Lawrence F Van Egeren

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Neurobehavioral studies of human and animal temperament have shed light on how individual personality traits influence human actions. This approach, however, leaves open questions about how the entire system of traits and temperaments function together to exercise control. To address this key issue, I describe a cybernetic model of control and then apply it(More)
BACKGROUND Interviewing and the physician-patient relationship are crucial elements of medical care, but residencies provide little formal instruction in these areas. OBJECTIVE To determine the effects of a training program in interviewing on 1) residents' attitudes toward and skills in interviewing and 2) patients' physical and psychosocial well-being(More)
PURPOSE To use a controlled, randomized design to assess the effect on patient satisfaction of an intensive psychosocial training program for residents. METHOD Twenty-six first-year residents, in two internal medicine and family practice community-based programs affiliated with the Michigan State University College of Human Medicine, were randomly(More)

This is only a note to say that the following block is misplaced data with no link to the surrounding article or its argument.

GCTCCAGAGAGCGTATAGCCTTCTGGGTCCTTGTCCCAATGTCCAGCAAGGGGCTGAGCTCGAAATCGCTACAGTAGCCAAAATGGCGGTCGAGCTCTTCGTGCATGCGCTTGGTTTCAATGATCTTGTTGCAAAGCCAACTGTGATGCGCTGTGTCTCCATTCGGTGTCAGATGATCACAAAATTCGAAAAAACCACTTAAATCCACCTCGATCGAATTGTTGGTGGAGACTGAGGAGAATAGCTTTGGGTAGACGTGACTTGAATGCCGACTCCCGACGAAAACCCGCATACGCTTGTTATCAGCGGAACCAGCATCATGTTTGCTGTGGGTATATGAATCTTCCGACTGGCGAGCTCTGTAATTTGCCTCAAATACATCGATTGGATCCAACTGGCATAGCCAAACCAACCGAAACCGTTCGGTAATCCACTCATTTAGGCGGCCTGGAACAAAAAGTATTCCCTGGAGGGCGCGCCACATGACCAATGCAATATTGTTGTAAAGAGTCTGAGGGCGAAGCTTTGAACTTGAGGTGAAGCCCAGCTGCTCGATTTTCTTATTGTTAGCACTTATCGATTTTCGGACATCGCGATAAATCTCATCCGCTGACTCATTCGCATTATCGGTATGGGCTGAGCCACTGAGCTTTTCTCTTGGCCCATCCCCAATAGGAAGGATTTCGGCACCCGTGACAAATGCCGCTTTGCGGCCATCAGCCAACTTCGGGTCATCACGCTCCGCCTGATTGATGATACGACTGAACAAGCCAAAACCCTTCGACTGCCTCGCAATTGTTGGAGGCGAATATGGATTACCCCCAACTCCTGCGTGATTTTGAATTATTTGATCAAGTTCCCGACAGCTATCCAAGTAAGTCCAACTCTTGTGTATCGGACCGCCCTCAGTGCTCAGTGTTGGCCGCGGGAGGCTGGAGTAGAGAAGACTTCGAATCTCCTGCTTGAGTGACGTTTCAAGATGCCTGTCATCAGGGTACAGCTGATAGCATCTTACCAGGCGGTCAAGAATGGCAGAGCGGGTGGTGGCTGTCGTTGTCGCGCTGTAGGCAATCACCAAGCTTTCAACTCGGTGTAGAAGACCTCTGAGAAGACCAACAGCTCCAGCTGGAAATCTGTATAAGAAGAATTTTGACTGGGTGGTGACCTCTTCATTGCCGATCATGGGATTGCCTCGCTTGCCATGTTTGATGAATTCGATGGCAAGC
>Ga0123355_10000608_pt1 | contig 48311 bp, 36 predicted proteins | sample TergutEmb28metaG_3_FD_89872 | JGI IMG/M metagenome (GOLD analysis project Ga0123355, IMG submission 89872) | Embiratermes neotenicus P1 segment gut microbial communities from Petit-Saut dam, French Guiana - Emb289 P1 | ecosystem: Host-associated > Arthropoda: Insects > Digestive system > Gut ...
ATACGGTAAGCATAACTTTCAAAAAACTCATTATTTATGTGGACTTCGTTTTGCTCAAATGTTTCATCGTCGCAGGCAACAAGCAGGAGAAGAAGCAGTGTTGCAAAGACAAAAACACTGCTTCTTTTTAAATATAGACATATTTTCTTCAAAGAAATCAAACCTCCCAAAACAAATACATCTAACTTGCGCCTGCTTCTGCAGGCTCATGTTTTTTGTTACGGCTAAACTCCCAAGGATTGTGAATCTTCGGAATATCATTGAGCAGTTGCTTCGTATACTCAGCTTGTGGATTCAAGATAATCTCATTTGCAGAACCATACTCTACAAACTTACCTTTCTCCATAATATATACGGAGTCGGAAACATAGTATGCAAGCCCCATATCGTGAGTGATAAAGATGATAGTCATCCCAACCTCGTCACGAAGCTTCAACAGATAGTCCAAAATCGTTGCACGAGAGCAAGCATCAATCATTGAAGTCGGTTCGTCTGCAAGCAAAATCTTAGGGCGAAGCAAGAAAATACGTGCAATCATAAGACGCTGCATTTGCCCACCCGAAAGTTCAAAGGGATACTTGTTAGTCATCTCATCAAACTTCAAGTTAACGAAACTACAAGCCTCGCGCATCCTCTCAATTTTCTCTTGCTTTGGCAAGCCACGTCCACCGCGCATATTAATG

In a rare study of effectiveness of an interviewing method, we previously reported a randomized controlled trial demonstrating that training in a step-by-step patient-centered interviewing method improved residents' knowledge, attitudes, and skills and had a consistently positive effect on trained residents' patients. For those who wish to use this(More)
Automated non-invasive recorders allow repeated measurement of blood pressure, 24 h a day; the question of how often to sample blood pressure remains unanswered. Interrupting the patients for a reading more often than necessary may elevate blood pressure or compromise patient cooperation. Thirty-two normotensive subjects were each monitored for 24 h at two(More)
This study prospectively tested the hypothesis that patients with periodic limb movement disorder (PLMD) have longer motor conduction latencies than normals. Six healthy adults, 13 patients with PLMD, and 8 patients with long-term multiple sclerosis (MS) had recordings of motor conduction latencies during wake and sleep. MS subjects were included only to(More)
Thirty-six normotensive adults received laboratory stress testing (mental arithmetic, short-term memory, isometric handgrip, cold pressor tests) and 24-hour ambulatory blood pressure monitoring on two work days separated by a month. Laboratory and ambulatory measures of cardiovascular reactivity had low test-retest reliability. Increases in blood pressure(More)
Sixty subjects classified as either Type A or Type B interacted in pairs by pressing buttons which transmitted messages through a television screen while the heart rate and digital blood volume pulse were computer-monitored. Partners could cooperate, compete, punish, reward, or withdraw on each interaction and could send 1 of 55 messages communicating(More)